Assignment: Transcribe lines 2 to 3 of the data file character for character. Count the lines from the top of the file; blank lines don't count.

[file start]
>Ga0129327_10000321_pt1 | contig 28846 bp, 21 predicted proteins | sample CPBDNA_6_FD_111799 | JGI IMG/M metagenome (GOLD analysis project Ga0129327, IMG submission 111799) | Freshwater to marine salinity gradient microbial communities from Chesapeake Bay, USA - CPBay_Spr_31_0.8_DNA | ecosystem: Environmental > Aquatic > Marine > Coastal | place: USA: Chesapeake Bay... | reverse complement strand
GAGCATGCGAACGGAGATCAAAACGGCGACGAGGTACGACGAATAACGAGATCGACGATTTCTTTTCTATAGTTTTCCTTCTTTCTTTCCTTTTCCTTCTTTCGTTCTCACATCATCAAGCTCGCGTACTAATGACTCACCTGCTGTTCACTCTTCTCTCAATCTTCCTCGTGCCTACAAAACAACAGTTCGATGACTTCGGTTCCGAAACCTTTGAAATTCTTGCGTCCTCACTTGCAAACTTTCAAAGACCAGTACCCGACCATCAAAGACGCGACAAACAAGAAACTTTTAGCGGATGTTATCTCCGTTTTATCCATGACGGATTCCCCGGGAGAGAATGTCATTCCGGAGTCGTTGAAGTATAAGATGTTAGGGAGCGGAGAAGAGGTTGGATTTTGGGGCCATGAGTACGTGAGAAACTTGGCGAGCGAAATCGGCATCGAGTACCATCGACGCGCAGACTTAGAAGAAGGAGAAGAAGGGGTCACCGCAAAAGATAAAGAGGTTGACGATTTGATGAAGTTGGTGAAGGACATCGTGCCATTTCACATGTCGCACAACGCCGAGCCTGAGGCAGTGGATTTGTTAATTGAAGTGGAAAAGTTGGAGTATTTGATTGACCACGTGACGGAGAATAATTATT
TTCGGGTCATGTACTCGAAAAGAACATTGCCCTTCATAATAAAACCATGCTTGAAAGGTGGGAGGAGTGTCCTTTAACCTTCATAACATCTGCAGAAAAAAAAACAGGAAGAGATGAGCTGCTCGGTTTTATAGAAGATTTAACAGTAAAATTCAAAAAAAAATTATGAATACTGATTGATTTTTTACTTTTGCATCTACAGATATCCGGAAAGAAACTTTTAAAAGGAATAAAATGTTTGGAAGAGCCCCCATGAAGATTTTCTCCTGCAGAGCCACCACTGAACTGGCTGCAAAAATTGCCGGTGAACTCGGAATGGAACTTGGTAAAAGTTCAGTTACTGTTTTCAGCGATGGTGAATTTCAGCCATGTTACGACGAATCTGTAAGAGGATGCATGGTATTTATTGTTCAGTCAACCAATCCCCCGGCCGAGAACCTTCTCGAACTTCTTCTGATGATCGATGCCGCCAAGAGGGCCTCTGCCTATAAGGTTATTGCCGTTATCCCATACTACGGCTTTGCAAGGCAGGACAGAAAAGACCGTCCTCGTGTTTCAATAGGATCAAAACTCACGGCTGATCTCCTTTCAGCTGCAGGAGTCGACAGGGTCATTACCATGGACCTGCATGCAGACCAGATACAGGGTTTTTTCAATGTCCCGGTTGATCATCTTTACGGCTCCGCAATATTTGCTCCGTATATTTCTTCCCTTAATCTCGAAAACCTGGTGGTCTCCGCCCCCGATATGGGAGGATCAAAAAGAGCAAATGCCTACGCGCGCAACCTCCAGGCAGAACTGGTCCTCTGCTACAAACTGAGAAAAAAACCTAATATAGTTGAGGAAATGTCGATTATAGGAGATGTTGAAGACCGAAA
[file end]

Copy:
GAGCATGCGAACGGAGATCAAAACGGCGACGAGGTACGACGAATAACGAGATCGACGATTTCTTTTCTATAGTTTTCCTTCTTTCTTTCCTTTTCCTTCTTTCGTTCTCACATCATCAAGCTCGCGTACTAATGACTCACCTGCTGTTCACTCTTCTCTCAATCTTCCTCGTGCCTACAAAACAACAGTTCGATGACTTCGGTTCCGAAACCTTTGAAATTCTTGCGTCCTCACTTGCAAACTTTCAAAGACCAGTACCCGACCATCAAAGACGCGACAAACAAGAAACTTTTAGCGGATGTTATCTCCGTTTTATCCATGACGGATTCCCCGGGAGAGAATGTCATTCCGGAGTCGTTGAAGTATAAGATGTTAGGGAGCGGAGAAGAGGTTGGATTTTGGGGCCATGAGTACGTGAGAAACTTGGCGAGCGAAATCGGCATCGAGTACCATCGACGCGCAGACTTAGAAGAAGGAGAAGAAGGGGTCACCGCAAAAGATAAAGAGGTTGACGATTTGATGAAGTTGGTGAAGGACATCGTGCCATTTCACATGTCGCACAACGCCGAGCCTGAGGCAGTGGATTTGTTAATTGAAGTGGAAAAGTTGGAGTATTTGATTGACCACGTGACGGAGAATAATTATT
TTCGGGTCATGTACTCGAAAAGAACATTGCCCTTCATAATAAAACCATGCTTGAAAGGTGGGAGGAGTGTCCTTTAACCTTCATAACATCTGCAGAAAAAAAAACAGGAAGAGATGAGCTGCTCGGTTTTATAGAAGATTTAACAGTAAAATTCAAAAAAAAATTATGAATACTGATTGATTTTTTACTTTTGCATCTACAGATATCCGGAAAGAAACTTTTAAAAGGAATAAAATGTTTGGAAGAGCCCCCATGAAGATTTTCTCCTGCAGAGCCACCACTGAACTGGCTGCAAAAATTGCCGGTGAACTCGGAATGGAACTTGGTAAAAGTTCAGTTACTGTTTTCAGCGATGGTGAATTTCAGCCATGTTACGACGAATCTGTAAGAGGATGCATGGTATTTATTGTTCAGTCAACCAATCCCCCGGCCGAGAACCTTCTCGAACTTCTTCTGATGATCGATGCCGCCAAGAGGGCCTCTGCCTATAAGGTTATTGCCGTTATCCCATACTACGGCTTTGCAAGGCAGGACAGAAAAGACCGTCCTCGTGTTTCAATAGGATCAAAACTCACGGCTGATCTCCTTTCAGCTGCAGGAGTCGACAGGGTCATTACCATGGACCTGCATGCAGACCAGATACAGGGTTTTTTCAATGTCCCGGTTGATCATCTTTACGGCTCCGCAATATTTGCTCCGTATATTTCTTCCCTTAATCTCGAAAACCTGGTGGTCTCCGCCCCCGATATGGGAGGATCAAAAAGAGCAAATGCCTACGCGCGCAACCTCCAGGCAGAACTGGTCCTCTGCTACAAACTGAGAAAAAAACCTAATATAGTTGAGGAAATGTCGATTATAGGAGATGTTGAAGACCGAAA